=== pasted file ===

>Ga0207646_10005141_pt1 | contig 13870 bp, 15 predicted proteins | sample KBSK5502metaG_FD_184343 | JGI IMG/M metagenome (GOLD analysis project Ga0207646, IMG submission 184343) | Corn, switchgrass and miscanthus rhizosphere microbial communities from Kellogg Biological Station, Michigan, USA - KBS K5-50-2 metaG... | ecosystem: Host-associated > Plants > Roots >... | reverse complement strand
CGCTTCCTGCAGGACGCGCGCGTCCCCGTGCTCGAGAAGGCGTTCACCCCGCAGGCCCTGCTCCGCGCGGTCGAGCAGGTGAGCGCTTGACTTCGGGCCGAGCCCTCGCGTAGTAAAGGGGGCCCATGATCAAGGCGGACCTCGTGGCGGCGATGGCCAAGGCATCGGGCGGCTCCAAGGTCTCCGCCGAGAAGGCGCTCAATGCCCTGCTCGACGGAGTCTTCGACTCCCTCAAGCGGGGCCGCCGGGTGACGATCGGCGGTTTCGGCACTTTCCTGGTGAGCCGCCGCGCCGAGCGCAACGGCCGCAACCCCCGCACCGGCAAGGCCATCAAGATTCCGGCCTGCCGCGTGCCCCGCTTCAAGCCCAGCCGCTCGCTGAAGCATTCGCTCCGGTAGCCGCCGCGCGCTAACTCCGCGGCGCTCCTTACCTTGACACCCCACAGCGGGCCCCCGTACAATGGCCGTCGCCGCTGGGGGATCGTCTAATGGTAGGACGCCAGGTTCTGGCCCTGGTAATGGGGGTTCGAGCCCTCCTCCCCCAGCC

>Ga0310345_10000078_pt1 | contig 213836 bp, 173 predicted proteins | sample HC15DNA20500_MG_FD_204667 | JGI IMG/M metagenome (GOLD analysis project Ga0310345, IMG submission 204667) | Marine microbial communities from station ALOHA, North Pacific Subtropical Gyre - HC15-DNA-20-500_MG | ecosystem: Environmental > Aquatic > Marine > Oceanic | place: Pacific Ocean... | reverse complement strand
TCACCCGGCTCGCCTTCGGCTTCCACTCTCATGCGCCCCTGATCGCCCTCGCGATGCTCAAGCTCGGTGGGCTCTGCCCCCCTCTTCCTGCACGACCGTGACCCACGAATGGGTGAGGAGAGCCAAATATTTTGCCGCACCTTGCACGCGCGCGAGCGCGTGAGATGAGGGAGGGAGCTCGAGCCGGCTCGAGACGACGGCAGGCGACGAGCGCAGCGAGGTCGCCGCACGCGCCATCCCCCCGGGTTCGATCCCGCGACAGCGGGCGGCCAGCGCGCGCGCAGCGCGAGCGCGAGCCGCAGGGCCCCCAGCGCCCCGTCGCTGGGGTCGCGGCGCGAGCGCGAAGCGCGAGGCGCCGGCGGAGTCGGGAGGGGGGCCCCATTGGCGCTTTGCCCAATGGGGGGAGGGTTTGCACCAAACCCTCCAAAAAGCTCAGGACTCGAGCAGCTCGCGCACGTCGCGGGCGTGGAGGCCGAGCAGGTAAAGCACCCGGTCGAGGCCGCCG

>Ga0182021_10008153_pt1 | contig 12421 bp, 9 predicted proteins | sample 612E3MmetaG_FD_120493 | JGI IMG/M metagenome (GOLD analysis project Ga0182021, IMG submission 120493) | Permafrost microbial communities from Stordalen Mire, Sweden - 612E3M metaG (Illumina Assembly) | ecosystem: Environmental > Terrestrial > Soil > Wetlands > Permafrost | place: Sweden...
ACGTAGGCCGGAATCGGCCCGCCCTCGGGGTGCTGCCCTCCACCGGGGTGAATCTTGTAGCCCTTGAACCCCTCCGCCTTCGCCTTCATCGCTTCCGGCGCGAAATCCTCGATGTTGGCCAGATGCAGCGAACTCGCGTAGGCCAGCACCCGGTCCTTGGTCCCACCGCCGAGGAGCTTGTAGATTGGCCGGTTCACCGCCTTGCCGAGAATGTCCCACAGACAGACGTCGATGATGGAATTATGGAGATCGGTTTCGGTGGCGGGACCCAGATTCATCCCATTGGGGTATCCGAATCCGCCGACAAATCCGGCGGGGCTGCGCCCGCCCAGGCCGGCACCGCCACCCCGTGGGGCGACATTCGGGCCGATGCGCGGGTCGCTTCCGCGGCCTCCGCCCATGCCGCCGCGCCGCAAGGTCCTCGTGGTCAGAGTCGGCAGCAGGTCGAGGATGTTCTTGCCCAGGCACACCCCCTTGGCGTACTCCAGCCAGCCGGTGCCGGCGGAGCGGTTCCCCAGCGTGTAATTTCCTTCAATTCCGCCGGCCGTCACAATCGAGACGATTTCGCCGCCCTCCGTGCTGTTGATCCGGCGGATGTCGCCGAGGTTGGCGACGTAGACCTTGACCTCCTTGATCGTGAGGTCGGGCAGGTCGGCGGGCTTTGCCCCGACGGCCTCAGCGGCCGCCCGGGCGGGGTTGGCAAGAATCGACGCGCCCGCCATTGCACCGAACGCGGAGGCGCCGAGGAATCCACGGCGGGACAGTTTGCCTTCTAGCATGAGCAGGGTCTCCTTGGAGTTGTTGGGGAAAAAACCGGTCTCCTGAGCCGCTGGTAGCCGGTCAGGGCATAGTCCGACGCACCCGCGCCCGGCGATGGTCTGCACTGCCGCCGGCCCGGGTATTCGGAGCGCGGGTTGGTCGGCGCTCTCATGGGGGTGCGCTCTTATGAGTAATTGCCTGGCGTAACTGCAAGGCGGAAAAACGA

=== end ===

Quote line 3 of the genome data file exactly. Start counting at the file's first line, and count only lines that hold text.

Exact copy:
>Ga0310345_10000078_pt1 | contig 213836 bp, 173 predicted proteins | sample HC15DNA20500_MG_FD_204667 | JGI IMG/M metagenome (GOLD analysis project Ga0310345, IMG submission 204667) | Marine microbial communities from station ALOHA, North Pacific Subtropical Gyre - HC15-DNA-20-500_MG | ecosystem: Environmental > Aquatic > Marine > Oceanic | place: Pacific Ocean... | reverse complement strand